This permeated their culture in things like their Capitol which was modeled after the US Capitol in Washington. Behind the El Capitol in Havana you’ll also find a nice park with a statue of none else but Abraham Lincoln… Let that sink in.

Ropa vieja at Paladar Doña Eutimia (#60-C, Callejon del Chorro, La Habana, Cuba)

Food left a little bit to be desired. There were in total 3 restaurants where the food and drinks simply blew me away.

La Guarida — very high end international food, exceptional. Three stories, rooftop bar with breathtaking 360 view of Havana.
O’Reilly 304 — affordable tapas, incredible drinks
Paladar Doña Eutimia — best Cuban food I’ve had hands down. Best Sangria in Havana and outside of Spain.

I glazed over many details from this trip, but in summary I must say it was a simply unforgettable experience and one I can’t wait to repeat some day. I have made friends in Havana. I got to know the city on a level most tourists do not get to experience. It also completely broke my apprehension in speaking Spanish. Because there was no internet, it meant I could not count on Google Translate working for me. In turn, this meant using all the Spanish I knew to get the things I wanted. Unsurprisingly, people responded very positively each time I ordered in Spanish or asked for menus in Spanish rather than the easy English option (if it even existed).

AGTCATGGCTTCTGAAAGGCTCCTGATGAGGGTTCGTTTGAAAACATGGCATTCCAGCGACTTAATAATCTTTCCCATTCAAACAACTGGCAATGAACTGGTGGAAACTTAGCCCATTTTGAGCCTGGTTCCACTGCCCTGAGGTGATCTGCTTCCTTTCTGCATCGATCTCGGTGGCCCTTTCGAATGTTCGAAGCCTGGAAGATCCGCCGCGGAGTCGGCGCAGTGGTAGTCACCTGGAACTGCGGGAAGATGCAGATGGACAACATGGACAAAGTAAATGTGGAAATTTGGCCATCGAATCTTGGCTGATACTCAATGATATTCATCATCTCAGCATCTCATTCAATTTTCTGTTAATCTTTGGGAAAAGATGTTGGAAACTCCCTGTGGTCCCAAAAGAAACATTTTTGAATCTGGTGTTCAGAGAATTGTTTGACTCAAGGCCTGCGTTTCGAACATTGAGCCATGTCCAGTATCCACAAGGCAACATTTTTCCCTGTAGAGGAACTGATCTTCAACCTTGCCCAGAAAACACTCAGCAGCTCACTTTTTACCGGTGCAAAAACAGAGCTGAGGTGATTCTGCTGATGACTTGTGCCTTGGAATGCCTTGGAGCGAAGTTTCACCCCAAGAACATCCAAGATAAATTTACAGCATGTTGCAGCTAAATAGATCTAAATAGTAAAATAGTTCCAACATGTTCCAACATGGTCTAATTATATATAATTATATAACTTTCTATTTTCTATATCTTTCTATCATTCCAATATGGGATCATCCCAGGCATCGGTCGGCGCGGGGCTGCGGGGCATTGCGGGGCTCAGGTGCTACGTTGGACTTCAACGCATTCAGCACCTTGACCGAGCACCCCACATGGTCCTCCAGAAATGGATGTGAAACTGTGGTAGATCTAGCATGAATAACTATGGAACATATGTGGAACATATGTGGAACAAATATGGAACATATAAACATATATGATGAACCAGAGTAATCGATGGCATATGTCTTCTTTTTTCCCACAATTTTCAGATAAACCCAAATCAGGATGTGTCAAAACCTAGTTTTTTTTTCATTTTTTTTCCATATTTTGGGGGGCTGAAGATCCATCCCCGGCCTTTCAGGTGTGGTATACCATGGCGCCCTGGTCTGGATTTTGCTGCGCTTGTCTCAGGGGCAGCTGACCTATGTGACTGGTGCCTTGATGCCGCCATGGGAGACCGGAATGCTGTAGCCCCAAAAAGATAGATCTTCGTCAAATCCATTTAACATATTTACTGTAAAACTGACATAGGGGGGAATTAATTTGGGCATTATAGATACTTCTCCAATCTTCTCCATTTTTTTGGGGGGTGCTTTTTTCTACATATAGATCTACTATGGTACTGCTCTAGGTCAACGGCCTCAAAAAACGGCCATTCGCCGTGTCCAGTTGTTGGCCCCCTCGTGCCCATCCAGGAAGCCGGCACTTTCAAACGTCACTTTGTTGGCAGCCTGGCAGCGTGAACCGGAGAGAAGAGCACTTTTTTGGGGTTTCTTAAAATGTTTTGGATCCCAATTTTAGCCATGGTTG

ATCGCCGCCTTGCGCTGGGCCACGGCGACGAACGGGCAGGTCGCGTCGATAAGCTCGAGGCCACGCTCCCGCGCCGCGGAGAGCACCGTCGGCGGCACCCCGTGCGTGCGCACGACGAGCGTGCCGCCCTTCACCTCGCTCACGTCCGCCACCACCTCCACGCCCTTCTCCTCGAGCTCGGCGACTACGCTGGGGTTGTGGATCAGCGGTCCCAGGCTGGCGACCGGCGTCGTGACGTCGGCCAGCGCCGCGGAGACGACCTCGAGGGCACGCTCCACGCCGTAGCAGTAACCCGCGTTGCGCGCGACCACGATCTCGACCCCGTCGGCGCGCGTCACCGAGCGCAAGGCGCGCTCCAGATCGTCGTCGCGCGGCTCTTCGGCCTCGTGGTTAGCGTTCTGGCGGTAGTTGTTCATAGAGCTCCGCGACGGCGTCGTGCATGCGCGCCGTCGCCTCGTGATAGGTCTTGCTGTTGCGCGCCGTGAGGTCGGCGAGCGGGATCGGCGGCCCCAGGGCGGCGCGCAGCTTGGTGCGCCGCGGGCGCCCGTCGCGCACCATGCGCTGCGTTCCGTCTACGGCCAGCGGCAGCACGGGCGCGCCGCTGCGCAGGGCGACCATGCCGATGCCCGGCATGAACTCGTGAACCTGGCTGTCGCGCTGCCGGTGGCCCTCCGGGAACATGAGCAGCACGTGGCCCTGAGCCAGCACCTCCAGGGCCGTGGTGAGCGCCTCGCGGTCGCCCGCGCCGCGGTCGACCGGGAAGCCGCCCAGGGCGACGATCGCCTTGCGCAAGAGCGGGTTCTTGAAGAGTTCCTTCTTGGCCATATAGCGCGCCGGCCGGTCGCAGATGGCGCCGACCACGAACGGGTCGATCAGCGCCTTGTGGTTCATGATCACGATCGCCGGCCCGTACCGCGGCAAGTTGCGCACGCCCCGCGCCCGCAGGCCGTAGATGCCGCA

Pro Tip: Internet hotspots are in most parks and in almost all hotels. You can also buy your internet card in most hotels.
El Capitolo
Pro tip: When buying internet access cards always ask for the 5 hour ($10) cards rather than the 2 hour ($5) access cards everyone will try to sell you.